owned by individuals.





Posted By DouglasM6 on 01/30/2018 12:12 PM
The police can enforce it, but it has to be signed with the proper signage stating that it is private property. Because IT IS private property.




Yup. With proper signage you can have any problem people "tresspassed".
BenA2
(Texas)

Posts:180


02/03/2018 5:50 PM  
Posted By MarkM31 on 02/03/2018 6:13 AM
Posted By PerryP on 01/29/2018 11:55 AM
The Local & county sheriff says
they can not enforce trespassing on HOA common ground only on private property
owned by individuals.





Posted By DouglasM6 on 01/30/2018 12:12 PM
The police can enforce it, but it has to be signed with the proper signage stating that it is private property. Because IT IS private property.




Yup. With proper signage you can have any problem people "tresspassed".



Y'all realize that the law is different in every state?

I'm not sure why the sheriff's office said they can't enforce it. It seems it would be no different than any other private property owned by a corporation, but it is possible there is a legal precedent or maybe the district attorney will not prosecute such cases for some reason.

It is true that in Texas there must be a prohibition to be on the property before it is a trespassing, such as a sign, but I think the sheriff's office would have mentioned that.

If you just spoke to line deputies I would go to the department and ask to speak to a supervisor. If they cannot enforce trespassing for HOAs they should at least be able to explain why. You might also go to the DA's office or the Justice of the Peace. JOPs cover smaller areas and are often very open to talking to citizens. My JOP advertises an open door policy.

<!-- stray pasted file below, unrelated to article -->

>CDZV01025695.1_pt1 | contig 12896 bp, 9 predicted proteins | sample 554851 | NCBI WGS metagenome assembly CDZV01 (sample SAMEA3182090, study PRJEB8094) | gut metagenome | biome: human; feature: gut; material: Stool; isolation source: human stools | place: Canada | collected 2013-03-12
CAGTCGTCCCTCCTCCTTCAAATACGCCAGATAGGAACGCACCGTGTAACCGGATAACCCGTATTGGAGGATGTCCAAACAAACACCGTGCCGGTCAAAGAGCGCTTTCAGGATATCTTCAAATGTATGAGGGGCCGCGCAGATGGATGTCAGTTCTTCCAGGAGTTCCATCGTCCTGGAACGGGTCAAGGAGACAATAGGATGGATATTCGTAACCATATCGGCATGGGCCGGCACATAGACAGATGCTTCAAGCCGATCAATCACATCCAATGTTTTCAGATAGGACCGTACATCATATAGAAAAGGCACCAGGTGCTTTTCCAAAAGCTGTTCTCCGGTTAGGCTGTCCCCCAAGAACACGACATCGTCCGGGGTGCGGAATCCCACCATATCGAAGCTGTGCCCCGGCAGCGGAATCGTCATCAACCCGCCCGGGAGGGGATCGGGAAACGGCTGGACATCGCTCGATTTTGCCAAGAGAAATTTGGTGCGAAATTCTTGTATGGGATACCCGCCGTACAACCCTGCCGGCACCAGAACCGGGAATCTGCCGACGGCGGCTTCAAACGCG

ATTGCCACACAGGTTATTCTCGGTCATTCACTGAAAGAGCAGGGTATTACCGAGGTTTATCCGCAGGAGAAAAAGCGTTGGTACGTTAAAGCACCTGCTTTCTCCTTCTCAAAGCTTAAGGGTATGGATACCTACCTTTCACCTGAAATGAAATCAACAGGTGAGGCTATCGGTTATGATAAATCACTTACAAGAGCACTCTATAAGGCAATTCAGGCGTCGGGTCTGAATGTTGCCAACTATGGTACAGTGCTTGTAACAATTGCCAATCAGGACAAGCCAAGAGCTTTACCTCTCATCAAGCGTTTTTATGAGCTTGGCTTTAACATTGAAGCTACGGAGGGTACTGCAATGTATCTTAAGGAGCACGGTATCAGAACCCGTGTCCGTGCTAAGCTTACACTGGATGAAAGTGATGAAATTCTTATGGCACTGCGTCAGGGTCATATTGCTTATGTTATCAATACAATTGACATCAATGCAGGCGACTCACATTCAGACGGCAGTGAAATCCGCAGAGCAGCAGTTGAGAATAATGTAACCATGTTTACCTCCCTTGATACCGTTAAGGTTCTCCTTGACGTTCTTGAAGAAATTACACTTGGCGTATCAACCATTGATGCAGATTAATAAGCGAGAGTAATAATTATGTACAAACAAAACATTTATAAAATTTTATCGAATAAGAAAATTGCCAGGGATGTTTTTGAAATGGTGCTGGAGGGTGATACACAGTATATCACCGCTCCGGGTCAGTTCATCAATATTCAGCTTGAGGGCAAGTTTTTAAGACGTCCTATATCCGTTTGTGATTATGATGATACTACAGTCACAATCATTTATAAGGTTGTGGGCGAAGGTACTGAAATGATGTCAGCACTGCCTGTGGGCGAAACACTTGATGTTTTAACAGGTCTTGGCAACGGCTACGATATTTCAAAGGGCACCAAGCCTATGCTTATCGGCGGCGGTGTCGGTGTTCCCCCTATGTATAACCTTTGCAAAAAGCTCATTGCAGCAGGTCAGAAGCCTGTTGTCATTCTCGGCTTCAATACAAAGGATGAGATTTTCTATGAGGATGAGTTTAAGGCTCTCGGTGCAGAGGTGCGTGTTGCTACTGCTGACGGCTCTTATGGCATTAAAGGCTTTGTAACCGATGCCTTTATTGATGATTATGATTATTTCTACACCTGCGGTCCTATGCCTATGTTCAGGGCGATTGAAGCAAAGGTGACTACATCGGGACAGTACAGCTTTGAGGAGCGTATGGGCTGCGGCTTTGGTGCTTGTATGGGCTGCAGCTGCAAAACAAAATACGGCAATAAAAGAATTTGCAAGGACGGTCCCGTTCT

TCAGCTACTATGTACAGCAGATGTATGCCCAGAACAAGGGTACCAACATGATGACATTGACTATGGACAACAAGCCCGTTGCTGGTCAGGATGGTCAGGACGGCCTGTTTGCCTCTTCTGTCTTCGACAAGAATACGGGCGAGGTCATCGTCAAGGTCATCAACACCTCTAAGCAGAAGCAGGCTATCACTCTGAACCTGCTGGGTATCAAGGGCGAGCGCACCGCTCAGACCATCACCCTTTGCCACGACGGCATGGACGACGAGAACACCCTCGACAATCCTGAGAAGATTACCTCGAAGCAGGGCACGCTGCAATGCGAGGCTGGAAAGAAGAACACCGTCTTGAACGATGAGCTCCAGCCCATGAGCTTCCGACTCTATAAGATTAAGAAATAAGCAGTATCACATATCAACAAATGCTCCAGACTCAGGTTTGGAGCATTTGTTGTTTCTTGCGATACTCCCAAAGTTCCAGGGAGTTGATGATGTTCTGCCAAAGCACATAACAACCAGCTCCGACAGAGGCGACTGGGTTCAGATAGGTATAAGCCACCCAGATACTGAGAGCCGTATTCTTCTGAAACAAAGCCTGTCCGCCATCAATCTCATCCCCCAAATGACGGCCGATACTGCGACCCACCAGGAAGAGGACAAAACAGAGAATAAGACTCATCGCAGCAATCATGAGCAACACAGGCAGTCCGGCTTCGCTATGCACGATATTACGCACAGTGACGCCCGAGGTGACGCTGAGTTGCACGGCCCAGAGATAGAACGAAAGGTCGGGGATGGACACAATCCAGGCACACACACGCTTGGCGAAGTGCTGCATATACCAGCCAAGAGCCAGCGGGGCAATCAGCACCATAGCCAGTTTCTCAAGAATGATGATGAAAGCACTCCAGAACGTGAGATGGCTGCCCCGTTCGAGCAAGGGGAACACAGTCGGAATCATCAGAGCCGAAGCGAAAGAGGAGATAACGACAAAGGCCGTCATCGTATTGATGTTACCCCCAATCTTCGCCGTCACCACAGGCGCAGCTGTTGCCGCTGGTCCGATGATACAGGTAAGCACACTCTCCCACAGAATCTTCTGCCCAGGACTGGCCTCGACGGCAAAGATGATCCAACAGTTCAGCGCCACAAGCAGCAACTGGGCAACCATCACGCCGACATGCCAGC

JasonB13
(Florida)

Posts:37


02/04/2018 11:52 AM  
The sheriff is a hack. Trespassing pertains to private property. An Association is a corporation; you can be charged with trespassing for being in an office building without authorization; you can be charged with trespassing for being in a business when it's closed. Condo grounds are private property. It doesn't matter if its owned by an individual or a corporation. If a corporation owns a condo, you can't be charged with trespassing?

The Sheriff is either lying or doesnt understand the law.
GenoS
(Florida)

Posts:1822


02/04/2018 8:22 PM  
Posted By JasonB13 on 02/04/2018 11:52 AM
The Sheriff is either lying or doesnt understand the law.

Could be. Where I am the county animal control refuses to investigate or take action on reports by homeowners of clear violations of the animal control ordinance. "We've got more important things to worry about," is something more than one homeowner here has heard.

The epithet "Flori-duh" is deserved in some respects and things like this are why it persists.
JanetB2
(Colorado)

Posts:3767


02/04/2018 10:14 PM  
Hi Perry ... Welcome to the Forum

Hmmm ... LOL ... Since when is HOA Common Area Property considered “Public Property”? It is property owned by an entity ... a.k.a. The HOA!!! It is no different than say a business owned by numerous partners. I would contend your law enforcement is LAZY!!!
BenA2
(Texas)

Posts:180


02/06/2018 10:02 AM  
A possibility I didn't think of earlier goes back to my days as a cop in Virginia. There was a particular area of the county with a bad drug problem and they started issuing trespassing notices to any non-residents found in this apartment complex unless they could provide a good reason for being there. Cops had a list of the people who had been given notice and charged them with trespassing. It seemed like a good plan until judges started throwing out cases because it was impossible to prove that the defendants were not visiting someone in the complex and, under the 5th Amendment, the police cannot require someone to prove they have a reason to be there.